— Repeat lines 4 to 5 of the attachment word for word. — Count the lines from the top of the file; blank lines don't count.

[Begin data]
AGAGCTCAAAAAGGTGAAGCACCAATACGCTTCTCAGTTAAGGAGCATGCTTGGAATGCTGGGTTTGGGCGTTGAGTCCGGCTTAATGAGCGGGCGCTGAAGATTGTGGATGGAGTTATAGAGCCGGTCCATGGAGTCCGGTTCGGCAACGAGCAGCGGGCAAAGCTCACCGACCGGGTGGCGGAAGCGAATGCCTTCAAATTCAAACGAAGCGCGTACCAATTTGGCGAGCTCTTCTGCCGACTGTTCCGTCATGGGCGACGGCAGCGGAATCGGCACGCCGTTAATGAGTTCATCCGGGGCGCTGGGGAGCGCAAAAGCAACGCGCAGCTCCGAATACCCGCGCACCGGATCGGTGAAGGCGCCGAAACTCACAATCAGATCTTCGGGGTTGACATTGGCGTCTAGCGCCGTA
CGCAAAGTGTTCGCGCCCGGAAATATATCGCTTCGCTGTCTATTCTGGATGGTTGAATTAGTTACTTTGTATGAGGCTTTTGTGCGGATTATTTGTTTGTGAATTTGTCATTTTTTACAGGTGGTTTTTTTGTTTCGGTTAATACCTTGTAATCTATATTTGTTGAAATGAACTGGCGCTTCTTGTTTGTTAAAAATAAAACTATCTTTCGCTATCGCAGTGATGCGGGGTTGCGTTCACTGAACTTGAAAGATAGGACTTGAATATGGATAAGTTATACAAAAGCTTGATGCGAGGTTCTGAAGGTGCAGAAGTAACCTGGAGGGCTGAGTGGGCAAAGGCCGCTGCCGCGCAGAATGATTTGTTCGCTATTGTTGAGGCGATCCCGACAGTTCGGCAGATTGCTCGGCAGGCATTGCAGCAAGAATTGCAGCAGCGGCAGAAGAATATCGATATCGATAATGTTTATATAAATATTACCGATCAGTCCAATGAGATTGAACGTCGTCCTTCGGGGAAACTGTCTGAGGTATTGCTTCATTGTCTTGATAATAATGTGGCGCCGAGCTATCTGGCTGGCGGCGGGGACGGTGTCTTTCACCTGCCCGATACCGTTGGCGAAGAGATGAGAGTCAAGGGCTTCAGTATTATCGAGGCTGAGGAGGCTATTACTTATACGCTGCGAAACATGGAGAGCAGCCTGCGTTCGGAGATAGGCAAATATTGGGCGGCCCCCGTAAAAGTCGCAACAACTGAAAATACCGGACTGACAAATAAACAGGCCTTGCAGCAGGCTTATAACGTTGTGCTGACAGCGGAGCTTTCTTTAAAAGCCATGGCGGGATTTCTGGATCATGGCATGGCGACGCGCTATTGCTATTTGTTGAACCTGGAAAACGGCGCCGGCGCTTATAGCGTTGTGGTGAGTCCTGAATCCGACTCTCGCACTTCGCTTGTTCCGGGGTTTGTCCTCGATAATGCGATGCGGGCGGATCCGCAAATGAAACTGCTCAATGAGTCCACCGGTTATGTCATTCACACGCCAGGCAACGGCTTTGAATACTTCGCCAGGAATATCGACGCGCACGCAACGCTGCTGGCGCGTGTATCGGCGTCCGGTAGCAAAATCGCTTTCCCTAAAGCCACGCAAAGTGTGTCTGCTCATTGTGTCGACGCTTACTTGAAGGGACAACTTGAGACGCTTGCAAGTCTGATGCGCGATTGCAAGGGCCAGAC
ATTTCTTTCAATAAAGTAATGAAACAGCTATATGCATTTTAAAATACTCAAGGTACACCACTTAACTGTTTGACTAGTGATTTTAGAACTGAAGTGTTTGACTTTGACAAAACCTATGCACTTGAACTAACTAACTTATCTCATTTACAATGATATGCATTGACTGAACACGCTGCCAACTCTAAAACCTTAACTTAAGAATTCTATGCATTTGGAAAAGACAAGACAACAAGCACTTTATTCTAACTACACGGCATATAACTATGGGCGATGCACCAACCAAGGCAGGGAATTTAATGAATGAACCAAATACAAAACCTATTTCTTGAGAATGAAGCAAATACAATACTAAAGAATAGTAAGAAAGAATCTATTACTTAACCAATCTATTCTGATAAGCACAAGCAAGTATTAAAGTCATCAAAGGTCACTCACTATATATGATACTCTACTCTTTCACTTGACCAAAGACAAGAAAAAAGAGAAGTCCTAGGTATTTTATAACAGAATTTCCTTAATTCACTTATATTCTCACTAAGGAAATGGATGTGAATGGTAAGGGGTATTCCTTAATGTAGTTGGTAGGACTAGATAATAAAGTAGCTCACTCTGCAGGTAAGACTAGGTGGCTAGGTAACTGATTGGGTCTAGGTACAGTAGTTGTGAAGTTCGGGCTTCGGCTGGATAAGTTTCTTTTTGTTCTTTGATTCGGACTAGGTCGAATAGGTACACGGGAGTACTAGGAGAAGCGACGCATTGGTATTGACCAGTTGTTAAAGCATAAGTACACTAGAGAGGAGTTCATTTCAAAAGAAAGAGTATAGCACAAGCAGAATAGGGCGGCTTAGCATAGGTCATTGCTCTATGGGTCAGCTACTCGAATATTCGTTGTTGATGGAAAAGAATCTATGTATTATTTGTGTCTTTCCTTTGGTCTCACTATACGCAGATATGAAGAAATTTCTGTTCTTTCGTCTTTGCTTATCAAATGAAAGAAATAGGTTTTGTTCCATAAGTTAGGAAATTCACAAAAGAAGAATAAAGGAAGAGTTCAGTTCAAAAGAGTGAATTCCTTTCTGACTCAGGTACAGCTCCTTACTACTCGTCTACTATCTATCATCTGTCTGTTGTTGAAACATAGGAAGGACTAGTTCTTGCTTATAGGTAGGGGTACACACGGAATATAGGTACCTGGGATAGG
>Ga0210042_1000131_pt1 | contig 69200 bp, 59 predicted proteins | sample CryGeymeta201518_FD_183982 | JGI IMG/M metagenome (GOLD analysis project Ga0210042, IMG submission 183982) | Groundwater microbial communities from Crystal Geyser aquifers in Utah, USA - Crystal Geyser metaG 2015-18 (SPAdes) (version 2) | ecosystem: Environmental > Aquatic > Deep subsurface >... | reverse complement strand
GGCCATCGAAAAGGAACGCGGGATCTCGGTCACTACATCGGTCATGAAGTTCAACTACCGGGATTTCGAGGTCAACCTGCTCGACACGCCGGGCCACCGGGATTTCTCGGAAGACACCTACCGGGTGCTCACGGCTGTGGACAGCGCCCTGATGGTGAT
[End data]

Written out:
>Ga0210042_1000131_pt1 | contig 69200 bp, 59 predicted proteins | sample CryGeymeta201518_FD_183982 | JGI IMG/M metagenome (GOLD analysis project Ga0210042, IMG submission 183982) | Groundwater microbial communities from Crystal Geyser aquifers in Utah, USA - Crystal Geyser metaG 2015-18 (SPAdes) (version 2) | ecosystem: Environmental > Aquatic > Deep subsurface >... | reverse complement strand
GGCCATCGAAAAGGAACGCGGGATCTCGGTCACTACATCGGTCATGAAGTTCAACTACCGGGATTTCGAGGTCAACCTGCTCGACACGCCGGGCCACCGGGATTTCTCGGAAGACACCTACCGGGTGCTCACGGCTGTGGACAGCGCCCTGATGGTGAT